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It would be cool if something like http://nhibernate.stackoverflow.com or http://nhibernate.stackoverflow.com/filtered/nhibernate gave you a filtered version of SO, which only searched questions with the [nhibernate] tag, and only allowed you to add questions with the [nhibernate] tag.

This would allow project owners to use SO as their knowledge exchange on their projects, and still have the questions enter the main corpus of SO knowledge.

In fact, if you let users them create a subsite entity in SO like

subsite : {
    title : 'NHibernate Knowledge Exchange',
    name : 'nhibernate'
    site : 'http://nhforge.org/', //link back to project site
    logo : 'http://nhforge.org/logo.png', 
    tags : 'nhibernate',
    customcss : null,
}

people could easily define these things and have a little branding.

EDIT:
Obviously, the point has been missed. Dev projects typically use a Google group for dealing with questions when a SO-style system would work better. The user experience of them linking to the currently filtered questions and writing "remember to put the project tag in when you ask a question! ignore any unrelated questions that you happen to browse to once you click off the filter page we linked to!" doesn't really cut it. With sub-sites (or forced filters or whatever you want to call it) they get the advantages of a custom stack exchange site (branding, reduced noise etc.) without needing to isolate their data from the main SO audience.

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    What's wrong with the existing solutions (using interesting/ignored tags, use the advanced search)? Commented Jul 28, 2010 at 11:06
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    Don't think you guys quite got it... Commented Aug 3, 2010 at 15:14
  • 4
    Well done mcintyre321, it has now been done with facebook.stackoverflow.com - it sucks when the average crowd doesn't get your idea, just like every great invention was a bad idea at the time. Commented Aug 25, 2011 at 9:41
  • Can we get a status-implemented tag on this?
    – bkaid
    Commented Aug 26, 2011 at 4:09
  • @OffBySome: This isn't implemented. Commented Aug 26, 2011 at 18:14
  • It's status-completed now. Nice.
    – Pekka
    Commented Sep 5, 2011 at 7:35

3 Answers 3

5

There's already a URL for that.

https://stackoverflow.com/questions/tagged/nhibernate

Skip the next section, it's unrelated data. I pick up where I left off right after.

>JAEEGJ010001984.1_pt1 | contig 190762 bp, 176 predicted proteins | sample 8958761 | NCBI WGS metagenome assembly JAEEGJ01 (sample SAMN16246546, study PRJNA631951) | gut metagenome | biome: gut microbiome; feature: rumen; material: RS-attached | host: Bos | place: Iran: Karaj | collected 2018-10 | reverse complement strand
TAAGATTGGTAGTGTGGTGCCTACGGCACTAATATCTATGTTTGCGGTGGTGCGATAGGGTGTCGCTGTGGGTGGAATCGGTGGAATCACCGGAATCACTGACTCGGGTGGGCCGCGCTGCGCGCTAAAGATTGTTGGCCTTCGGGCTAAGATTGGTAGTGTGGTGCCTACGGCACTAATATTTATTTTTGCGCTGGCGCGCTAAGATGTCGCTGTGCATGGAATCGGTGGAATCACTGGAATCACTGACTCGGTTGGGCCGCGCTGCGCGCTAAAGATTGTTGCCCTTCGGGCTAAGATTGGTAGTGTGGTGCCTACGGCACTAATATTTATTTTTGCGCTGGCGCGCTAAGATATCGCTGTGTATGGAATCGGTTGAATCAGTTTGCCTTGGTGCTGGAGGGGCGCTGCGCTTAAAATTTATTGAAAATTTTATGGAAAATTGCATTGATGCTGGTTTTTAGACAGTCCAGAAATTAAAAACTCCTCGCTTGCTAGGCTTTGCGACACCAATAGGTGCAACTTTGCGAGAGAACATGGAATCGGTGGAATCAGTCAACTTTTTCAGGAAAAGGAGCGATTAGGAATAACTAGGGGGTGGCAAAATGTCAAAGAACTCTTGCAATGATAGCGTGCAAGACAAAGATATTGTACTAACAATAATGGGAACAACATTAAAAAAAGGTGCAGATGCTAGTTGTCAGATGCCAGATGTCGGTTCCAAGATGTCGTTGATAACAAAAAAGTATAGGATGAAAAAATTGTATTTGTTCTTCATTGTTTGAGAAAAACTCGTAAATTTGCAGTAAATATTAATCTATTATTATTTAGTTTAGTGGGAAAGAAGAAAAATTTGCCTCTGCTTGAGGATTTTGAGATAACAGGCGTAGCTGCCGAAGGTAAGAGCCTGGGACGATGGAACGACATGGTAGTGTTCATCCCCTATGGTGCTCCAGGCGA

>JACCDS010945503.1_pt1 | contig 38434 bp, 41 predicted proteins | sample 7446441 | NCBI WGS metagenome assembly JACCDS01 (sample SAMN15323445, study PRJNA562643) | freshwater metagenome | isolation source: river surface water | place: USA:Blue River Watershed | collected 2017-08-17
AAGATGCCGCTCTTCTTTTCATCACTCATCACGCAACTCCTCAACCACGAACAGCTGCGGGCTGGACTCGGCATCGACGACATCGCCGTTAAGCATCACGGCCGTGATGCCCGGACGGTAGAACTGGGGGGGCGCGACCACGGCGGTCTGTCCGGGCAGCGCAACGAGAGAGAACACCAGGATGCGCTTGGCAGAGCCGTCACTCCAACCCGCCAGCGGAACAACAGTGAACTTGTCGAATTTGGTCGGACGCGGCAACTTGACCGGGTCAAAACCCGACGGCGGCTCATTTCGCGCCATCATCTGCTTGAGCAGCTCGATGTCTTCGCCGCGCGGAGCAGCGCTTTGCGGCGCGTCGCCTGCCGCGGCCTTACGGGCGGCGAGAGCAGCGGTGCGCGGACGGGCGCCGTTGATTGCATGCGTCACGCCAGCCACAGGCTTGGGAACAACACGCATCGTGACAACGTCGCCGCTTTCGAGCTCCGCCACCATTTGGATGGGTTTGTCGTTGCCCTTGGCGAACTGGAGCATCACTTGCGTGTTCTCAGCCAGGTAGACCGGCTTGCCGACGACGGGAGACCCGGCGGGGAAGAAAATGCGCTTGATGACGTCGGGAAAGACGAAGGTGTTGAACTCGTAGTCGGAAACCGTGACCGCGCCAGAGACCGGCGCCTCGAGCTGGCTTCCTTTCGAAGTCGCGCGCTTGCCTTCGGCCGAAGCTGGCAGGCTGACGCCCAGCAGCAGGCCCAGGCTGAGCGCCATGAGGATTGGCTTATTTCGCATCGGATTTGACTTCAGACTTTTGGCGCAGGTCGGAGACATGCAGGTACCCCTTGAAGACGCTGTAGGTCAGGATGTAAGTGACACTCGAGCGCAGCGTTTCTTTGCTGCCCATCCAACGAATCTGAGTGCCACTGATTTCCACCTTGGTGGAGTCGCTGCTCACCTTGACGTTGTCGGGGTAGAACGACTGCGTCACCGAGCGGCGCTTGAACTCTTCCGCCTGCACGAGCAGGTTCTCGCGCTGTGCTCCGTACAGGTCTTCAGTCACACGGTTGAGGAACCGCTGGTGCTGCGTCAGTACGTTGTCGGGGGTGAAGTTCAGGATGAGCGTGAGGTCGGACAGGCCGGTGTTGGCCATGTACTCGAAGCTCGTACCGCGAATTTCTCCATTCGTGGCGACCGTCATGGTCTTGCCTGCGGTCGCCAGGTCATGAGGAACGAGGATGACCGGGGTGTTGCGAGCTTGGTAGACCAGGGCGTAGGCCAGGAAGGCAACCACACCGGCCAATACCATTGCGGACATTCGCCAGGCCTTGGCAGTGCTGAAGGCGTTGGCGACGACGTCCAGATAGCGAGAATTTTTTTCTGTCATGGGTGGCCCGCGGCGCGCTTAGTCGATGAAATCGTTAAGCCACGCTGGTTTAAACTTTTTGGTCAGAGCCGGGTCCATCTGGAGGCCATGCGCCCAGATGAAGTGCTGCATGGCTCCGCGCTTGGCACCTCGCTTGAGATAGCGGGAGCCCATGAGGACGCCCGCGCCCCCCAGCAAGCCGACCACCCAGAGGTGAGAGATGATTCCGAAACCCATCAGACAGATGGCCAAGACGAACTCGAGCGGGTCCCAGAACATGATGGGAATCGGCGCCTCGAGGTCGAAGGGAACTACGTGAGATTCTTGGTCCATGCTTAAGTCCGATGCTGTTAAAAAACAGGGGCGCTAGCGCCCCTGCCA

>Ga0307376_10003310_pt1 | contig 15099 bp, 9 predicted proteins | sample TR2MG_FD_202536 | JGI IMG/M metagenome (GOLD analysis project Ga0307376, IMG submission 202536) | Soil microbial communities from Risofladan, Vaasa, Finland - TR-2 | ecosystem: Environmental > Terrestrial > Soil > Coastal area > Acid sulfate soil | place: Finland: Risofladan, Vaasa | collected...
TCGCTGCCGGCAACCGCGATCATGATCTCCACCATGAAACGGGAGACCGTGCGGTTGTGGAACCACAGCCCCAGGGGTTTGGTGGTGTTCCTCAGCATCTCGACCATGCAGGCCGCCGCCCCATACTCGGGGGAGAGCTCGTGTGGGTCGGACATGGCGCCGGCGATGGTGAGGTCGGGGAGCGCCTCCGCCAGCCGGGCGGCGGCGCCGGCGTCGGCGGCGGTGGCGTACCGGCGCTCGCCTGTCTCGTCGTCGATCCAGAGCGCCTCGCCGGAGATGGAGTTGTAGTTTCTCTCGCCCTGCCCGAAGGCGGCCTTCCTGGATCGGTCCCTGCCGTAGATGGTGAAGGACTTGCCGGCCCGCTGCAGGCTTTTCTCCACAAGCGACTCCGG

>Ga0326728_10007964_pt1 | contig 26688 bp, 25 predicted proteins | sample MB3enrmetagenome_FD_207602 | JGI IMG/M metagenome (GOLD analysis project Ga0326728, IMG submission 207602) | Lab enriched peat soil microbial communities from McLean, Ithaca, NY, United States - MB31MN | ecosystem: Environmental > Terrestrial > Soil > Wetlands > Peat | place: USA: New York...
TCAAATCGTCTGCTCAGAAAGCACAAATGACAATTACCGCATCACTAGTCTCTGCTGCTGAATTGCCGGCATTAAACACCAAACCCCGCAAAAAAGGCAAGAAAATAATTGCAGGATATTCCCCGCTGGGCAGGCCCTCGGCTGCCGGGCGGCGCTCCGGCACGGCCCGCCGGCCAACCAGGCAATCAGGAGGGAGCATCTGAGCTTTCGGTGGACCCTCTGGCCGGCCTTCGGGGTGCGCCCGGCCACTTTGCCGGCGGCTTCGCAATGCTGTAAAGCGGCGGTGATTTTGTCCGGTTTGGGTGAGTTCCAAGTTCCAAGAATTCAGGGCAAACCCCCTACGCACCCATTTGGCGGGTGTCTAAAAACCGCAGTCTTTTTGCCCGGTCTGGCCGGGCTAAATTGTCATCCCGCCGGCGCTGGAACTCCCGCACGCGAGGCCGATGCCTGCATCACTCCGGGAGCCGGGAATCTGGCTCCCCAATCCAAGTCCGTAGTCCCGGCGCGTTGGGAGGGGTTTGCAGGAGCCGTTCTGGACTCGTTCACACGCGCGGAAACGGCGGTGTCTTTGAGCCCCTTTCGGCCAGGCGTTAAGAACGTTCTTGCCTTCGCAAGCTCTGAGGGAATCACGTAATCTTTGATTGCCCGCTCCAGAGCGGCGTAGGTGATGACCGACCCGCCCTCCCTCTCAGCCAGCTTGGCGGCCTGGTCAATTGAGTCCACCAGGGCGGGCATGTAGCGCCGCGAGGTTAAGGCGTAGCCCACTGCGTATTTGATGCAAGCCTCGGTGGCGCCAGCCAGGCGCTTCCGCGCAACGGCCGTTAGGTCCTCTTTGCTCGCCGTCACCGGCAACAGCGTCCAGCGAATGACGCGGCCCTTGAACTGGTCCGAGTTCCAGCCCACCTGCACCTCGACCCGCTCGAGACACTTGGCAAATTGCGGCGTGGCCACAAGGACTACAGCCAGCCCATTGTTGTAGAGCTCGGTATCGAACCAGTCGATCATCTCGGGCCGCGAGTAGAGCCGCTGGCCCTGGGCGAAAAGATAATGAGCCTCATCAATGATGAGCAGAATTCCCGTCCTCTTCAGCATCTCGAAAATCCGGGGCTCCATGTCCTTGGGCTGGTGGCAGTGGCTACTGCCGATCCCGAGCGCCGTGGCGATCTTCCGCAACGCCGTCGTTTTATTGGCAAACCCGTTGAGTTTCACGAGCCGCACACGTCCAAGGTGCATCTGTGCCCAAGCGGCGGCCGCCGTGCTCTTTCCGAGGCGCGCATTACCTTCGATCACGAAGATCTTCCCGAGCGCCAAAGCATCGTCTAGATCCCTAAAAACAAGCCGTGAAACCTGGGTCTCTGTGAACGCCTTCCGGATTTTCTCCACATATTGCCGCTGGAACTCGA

You can get to tag search results by putting the tag name in [] in the search box. Such as: [nhibernate]

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    hopefully my edit explains why this isn't quite enough Commented Jul 29, 2010 at 9:51
1

You could always use the StackOverflow API to create something like this. This would let you provide an easy way for people to read common questions related to a technology.

You couldn't isolate posting, but letting people post without looking at the rest of StackOverflow would discourage people from doing things like searching for answers first. They would also have to interact directly with StackOverflow at some point (e.g. creating an account).

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    yeah, initially I thought about how you could use the API, but there are some reasons you couldn't implement it properly (readonly for starters) and thought how much better a system it would be as a first class SO feature. Commented Aug 3, 2010 at 15:14
1

Effectively completed via:

https://blog.stackoverflow.com/2011/08/facebook-stackoverflow/

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    Does "effectively complete" mean that the NHibernate can now contact you about getting nhibernate.stackexchange.com? Commented Sep 5, 2011 at 7:21
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    No. It means this is now technically possible. We're evaluating how facebook.stackoverflow works for a least 4-6 months first. Commented Sep 5, 2011 at 7:50
  • I thought so. I just wanted to be sure. Commented Sep 5, 2011 at 7:53
  • Will you change it to rejected if the FB experiment goes south? Commented Sep 5, 2011 at 11:37
  • I think status-deferred would actually be a better tag here. Commented Sep 5, 2011 at 11:59
  • The answer/status indicate that the functionality IS available, but (2 years later) this answer is still unresolved. Can you at least post whether the function is available and or will be be in the near future?
    – Indolering
    Commented Mar 28, 2013 at 18:10

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